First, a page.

Jackson pushed hard from the start, finishing in 13.17sec despite banging over one hurdle and running into a two metres per second headwind. After the years of defeats by Greg Foster and Roger Kingdom, he is now growing accustomed to beating high hurdlers from the other side of the Atlantic.
Given the headwind, he viewed this performance as better than his in London - 'in perfect conditions, I would have run near 13 dead,' he said. But he is looking for a time of 12.8 at the Games themselves, where he feels his main rival will not be an American, but a Canadian, Mark McKoy, who has been staying with Jackson at his home in Cardiff, training with him, but not - until Barcelona - racing against him.
Linford Christie, beaten only once over 100m this year, also maintained his momentum for Barcelona as he ended a night of competition against US sprinters with a record of one win and a draw. In the 100m, his surge over the last 30 metres proved too much for Mike Marsh who has the fastest 100m of the year to his credit with a time of 9.93sec, and made the US relay team after finishing one place outside the first three at the trials in New Orleans. Christie drew away to win in 10.32 into a headwind.
The European record holder then took part in a fearsomely competitive 200m against the man who is widely seen as his most likely rival for the 100m Olympic gold now that Carl Lewis has failed to qualify, Leroy Burrell. Burrell led with 10 metres to go; Christie led with five to go; they finished in a dead-heat in a time of 20.47. It may be as close in Barcelona, too, although Lewis, who won his last long jump before the Games unconvincingly with a fourth leap of 8.23m, does not think so.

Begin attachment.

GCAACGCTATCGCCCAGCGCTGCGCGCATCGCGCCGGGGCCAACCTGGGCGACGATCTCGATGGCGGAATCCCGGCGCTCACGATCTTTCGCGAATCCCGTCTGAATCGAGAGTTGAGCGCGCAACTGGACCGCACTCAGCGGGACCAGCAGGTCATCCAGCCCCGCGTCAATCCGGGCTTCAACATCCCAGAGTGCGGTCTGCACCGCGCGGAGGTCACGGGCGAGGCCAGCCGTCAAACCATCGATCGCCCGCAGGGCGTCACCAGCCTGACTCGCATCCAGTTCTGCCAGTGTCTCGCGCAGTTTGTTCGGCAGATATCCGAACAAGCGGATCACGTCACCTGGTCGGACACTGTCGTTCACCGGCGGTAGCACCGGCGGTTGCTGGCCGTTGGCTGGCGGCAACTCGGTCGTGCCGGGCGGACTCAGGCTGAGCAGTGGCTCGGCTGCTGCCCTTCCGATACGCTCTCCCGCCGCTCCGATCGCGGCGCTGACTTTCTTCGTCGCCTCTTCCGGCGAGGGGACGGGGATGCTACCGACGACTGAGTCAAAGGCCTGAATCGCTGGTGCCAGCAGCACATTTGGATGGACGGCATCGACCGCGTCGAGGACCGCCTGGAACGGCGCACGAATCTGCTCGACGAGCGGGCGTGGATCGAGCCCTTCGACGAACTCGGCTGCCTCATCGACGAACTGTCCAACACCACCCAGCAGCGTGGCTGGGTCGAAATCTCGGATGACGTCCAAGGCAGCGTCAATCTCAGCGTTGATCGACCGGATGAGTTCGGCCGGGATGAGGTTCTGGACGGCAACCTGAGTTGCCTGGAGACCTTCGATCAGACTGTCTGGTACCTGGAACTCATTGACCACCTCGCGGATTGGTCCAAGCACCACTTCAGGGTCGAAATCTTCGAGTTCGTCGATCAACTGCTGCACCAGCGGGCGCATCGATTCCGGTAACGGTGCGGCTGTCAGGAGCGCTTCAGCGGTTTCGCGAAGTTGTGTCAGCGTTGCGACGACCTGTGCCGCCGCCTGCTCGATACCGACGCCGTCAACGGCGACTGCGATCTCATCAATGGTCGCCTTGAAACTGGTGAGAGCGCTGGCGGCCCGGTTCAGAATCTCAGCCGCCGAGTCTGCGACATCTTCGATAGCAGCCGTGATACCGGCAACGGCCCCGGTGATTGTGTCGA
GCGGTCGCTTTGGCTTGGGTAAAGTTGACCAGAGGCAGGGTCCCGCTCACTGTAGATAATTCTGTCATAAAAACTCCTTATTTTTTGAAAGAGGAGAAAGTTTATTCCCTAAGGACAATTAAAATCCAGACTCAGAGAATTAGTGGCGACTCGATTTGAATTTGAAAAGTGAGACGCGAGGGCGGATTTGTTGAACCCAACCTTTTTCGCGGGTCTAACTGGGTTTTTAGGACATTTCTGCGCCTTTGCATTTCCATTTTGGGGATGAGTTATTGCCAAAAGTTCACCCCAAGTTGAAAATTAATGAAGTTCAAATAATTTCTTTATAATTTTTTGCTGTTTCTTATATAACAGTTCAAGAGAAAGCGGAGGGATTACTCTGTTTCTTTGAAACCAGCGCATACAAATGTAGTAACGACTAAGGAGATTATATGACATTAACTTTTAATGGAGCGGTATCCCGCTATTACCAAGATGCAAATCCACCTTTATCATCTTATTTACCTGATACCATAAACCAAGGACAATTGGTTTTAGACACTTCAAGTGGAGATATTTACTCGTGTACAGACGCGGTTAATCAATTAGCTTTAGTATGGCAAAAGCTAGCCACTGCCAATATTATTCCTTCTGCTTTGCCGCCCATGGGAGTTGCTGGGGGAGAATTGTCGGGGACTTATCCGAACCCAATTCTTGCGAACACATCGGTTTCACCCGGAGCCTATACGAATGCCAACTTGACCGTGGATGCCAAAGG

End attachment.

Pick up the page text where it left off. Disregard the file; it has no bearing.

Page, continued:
'Leroy has to be the favourite because he is the only one who has broken 9.90sec,' he said, before giving diplomatic praise to the British runner as the greatest European sprinter ever.
The prospects for John Regis also look encouraging. He won over the rarely contested distance of 300m in 31.67sec, a European and Commonwealth record which was inside his own British record of 31.99 set in Belfast last year, holding off Steve Lewis, the Olympic 400m champion and winner of the US trials. It was also the third fastest time ever recorded, behind Danny Everett and Roberto Hernandez, who were both credited with 31.48 in the same race two years ago. What a pity it is for Regis that the 300m is not an Olympic event.
Steve Backley won his last javelin competition before the Games with a final throw of 87.12m. That was no surprise given the field, although Backley, who admitted that he was throwing with half a mind on not getting injured, drew some satisfaction from the fact that his throws got steadily better.
There was a surprise in the 800m, however, where Tom McKean beat George Kersh, fourth in the US Olympic trials, but was passed in turn by Steve Heard, who will accompany him to Barcelona, and the eventual winner, Dave Sharpe, who will not. Steve Crabb, who is going to the Games following Peter Elliott's withdrawal, won the 1500m in 3.37.17.
Elana Meyer, making her debut in Great Britain following South Africa's arrival back in the international fold, won the 3,000 metres without distress in 8min 39.11sec, a time bettered only by Britain's Yvonne Murray this year.
Impressive going for an athlete concentrating on the 10,000m in Barcelona; compulsive viewing for Liz McColgan, her rival for the gold, who had run three seconds slower in Nice on Wednesday. McColgan finished second in the 1500m in 4.07.29 after being outsprinted by Shelley Steely of the United States.
The evening had begun inauspiciously for Britain as two of their Olympic team, Derek Redmond and Sally Gunnell, withdrew from the meeting because of injuries which perhaps owed a little to pre-Games jitters. Gunnell suffered a slight thigh strain warming up earlier in the day; Redmond pulled out because of an Achilles tendon problem. Given that the British 400m record holder has had four operations on his Achilles tendons in the last three years, his failure to make the starting line was worrying.
Jon Ridgeon, who made his debut at 400m hurdles in a British League B race last week, having failed to earn a place in the 110m hurdles team for Barcelona, improved on his time with 50.89sec. But he was in somewhat different company here, and finished only seventh behind the winner, Niklas Wallenkind of Sweden, who ran 49.18.Reuse content